On their bold new album, the sounds of Guster are a-changin’
In the entire history of popular music, it’s the bands and musicians that have been most chameleon-like throughout their careers that have always proven the most intriguing.
The most obvious examples are folks like Neil Young, David Bowie, David Byrne, Todd Rundgren and yes, the Beatles, artists whose every successive album generally gave no hint about what to expect next. Although it can be said to some degree what environs they’re engaged in, all avoided typecasting while managing to exceed expectations.
For their part, Guster has done the same, always endeavoring to give their fans something surprising with each new outing. While they’ve built a career on populist appeal, their fan-friendly attitude has developed alongside a genuine sense of spontaneity, a feeling of positivity and purpose that illuminates whatever new work they have to offer.
Of course, there are also risks involved when it comes to defying their norms and dabbling with their sound. Neil Young, for one, alienated both critics and consumers when he opted to delve into the synthesized sounds of Trans and Re-ac-tor, two of his most polarizing offerings in an otherwise impressive career.
No worries about Guster, however, at least not yet. We can currently credit them with expanding their sonic palette thanks to Look Alive, an album that stays true to its title by adding an extra element of exuberance and intrigue. Happily, accessibility isn’t sacrificed in the process. It’s ensured to a great extent by the percolating beats and determined drive accorded by drummer and percussionist Brian Rosenworcel, an essential asset who effectively underscores each offering by providing whatever rhythms the material calls for.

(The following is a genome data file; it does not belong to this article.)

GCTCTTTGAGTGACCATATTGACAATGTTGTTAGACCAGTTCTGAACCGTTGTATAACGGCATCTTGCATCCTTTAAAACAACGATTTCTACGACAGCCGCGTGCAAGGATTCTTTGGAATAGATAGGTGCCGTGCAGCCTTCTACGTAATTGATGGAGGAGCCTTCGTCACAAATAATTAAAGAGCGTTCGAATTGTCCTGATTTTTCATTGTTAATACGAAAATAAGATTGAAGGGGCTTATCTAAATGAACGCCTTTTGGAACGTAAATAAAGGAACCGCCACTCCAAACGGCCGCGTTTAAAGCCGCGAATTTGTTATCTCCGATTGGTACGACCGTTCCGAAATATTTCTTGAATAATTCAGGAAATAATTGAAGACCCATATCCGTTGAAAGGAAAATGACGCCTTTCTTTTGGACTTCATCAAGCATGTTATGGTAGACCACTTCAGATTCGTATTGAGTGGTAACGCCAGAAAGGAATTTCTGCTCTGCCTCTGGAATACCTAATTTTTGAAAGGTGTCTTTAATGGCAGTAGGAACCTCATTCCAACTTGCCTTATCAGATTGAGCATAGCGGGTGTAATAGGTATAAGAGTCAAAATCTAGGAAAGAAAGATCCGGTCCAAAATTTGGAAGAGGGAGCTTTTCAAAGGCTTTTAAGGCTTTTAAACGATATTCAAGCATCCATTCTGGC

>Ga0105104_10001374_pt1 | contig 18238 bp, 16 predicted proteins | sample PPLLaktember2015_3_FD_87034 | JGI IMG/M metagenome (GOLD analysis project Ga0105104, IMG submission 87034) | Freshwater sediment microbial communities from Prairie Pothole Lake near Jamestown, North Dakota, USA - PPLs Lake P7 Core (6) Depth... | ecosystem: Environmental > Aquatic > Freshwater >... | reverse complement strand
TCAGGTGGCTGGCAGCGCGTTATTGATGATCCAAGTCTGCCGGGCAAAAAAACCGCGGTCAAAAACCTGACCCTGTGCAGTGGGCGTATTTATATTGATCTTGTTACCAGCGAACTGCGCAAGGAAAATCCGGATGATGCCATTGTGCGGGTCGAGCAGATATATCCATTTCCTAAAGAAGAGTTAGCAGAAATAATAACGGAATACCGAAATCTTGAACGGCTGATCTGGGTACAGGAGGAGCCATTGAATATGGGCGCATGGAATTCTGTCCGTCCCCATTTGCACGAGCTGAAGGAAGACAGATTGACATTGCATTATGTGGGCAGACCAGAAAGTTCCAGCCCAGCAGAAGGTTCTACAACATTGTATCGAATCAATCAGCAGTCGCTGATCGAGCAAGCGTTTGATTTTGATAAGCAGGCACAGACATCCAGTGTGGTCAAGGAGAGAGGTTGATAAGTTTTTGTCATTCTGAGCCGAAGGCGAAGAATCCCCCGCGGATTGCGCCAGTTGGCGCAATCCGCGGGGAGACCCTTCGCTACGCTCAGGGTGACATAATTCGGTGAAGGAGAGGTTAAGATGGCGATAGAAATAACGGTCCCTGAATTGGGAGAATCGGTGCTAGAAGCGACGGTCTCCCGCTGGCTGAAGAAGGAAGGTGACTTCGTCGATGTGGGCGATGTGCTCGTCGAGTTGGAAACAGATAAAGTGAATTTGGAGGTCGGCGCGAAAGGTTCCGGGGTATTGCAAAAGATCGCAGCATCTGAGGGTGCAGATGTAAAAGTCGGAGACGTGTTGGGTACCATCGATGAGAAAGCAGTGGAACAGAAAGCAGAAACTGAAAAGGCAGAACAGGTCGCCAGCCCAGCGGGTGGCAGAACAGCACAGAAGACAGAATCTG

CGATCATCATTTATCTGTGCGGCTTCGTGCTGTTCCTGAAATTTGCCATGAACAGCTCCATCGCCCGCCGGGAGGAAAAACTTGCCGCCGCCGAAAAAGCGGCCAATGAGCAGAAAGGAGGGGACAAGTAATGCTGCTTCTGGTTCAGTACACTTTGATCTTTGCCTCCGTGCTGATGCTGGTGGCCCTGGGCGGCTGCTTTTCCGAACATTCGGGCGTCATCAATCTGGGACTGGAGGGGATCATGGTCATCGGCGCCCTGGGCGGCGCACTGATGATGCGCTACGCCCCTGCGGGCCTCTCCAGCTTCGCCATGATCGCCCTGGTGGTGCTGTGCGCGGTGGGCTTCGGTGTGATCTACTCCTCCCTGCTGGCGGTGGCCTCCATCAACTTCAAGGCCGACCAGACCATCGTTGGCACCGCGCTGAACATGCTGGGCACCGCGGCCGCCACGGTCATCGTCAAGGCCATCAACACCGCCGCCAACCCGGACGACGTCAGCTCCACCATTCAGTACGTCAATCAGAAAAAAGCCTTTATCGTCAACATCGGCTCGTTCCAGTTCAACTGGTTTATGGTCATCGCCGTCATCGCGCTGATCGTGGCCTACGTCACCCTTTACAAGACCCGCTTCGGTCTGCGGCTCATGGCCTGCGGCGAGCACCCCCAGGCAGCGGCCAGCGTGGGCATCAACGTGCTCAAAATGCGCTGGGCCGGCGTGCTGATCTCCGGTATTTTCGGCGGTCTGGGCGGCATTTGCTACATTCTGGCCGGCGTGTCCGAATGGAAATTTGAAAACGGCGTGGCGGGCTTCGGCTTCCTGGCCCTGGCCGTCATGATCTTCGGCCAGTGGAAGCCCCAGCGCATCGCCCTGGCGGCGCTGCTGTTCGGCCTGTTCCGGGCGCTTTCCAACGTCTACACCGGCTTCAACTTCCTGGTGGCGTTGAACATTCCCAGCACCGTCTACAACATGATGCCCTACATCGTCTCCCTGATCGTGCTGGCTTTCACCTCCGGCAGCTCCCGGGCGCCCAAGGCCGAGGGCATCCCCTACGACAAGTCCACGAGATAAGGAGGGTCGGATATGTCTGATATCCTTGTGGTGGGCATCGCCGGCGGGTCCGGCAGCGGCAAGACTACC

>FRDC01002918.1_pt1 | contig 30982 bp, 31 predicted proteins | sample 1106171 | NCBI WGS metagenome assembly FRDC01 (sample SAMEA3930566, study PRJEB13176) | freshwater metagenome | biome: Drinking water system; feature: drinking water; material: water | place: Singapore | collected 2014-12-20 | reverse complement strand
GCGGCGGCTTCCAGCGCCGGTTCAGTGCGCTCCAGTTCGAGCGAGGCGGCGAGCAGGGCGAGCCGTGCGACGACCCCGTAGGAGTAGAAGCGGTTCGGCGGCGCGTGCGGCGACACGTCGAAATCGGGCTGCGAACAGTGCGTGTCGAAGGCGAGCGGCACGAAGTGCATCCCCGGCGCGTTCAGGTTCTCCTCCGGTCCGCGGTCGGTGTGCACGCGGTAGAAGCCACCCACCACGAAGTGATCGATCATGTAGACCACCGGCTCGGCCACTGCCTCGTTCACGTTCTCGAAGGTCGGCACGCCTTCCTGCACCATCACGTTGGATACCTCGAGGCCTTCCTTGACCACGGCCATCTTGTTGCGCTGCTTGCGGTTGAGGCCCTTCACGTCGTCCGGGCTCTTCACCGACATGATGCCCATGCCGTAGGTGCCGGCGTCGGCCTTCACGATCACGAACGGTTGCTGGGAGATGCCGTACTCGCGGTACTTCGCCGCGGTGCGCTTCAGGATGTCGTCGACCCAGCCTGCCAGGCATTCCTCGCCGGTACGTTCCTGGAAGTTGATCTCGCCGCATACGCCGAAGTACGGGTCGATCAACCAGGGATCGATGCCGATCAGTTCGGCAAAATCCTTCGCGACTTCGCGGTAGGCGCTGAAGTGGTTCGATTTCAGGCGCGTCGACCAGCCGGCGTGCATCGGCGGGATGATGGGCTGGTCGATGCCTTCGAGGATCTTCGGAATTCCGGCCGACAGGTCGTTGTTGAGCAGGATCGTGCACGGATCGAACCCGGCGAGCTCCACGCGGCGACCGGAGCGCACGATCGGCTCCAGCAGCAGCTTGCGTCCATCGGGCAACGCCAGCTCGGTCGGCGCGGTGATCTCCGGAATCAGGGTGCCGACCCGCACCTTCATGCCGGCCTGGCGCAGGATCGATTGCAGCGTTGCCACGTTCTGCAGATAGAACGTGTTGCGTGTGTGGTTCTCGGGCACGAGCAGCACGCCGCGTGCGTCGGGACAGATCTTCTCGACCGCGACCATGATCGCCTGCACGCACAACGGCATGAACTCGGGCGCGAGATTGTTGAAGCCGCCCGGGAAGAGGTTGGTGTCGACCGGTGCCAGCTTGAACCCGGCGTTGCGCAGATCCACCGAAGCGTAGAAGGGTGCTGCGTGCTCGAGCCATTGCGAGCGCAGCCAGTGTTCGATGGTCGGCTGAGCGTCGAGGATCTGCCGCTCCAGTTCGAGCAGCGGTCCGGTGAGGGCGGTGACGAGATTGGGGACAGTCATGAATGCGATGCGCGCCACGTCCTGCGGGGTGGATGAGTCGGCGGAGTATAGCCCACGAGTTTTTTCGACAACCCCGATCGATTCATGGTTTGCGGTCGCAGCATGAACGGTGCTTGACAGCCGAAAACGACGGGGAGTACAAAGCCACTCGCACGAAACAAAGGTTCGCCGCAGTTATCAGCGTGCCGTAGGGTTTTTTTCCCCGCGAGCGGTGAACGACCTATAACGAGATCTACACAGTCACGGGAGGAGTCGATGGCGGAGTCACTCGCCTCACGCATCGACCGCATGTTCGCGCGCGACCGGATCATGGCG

Still, it’s the band’s two vocalists and multi-instrumentalists, Adam Gardner and Ryan Miller, that set the stage for each of the album’s entries. The mood varies from the high pitched harmonies of “Look Alive” and the euphoric enticement of “Summertime” and “Terrified,” to the hushed ambiance of “Not For Nothing” and the ominous introspect of “Mind Kontrol,” the latter of which comes courtesy of a spectral keyboard sound supplied by Luke Reynolds.
It’s been four years since Guster’s last album, an understated effort ironically entitled Evermotion. Where that album generally kept to a lower, less emphatic approach, Look Alive is mostly upbeat. Yet here, again, the group opts for the unexpected. “Overexcited” sounds like a lost outtake from a klassic Kinks album of mid to late ‘60s vintage, down to the affected English accent. “Hello Mister Sun,” finds them taking a lesson from vintage Pink Floyd in all its gloomy glory.
Still, for all the oddities and affectations, Guster retain their characteristic charms, all the elements that continue to make this Boston-based band such fan favorites. Look Alive offers a lesson in how to throw a few curve balls, while effectively tapping into new terrain. That, then, is the best of both worlds and a trait that this band can be justly proud of.
Credit them with using their invention for good intentions.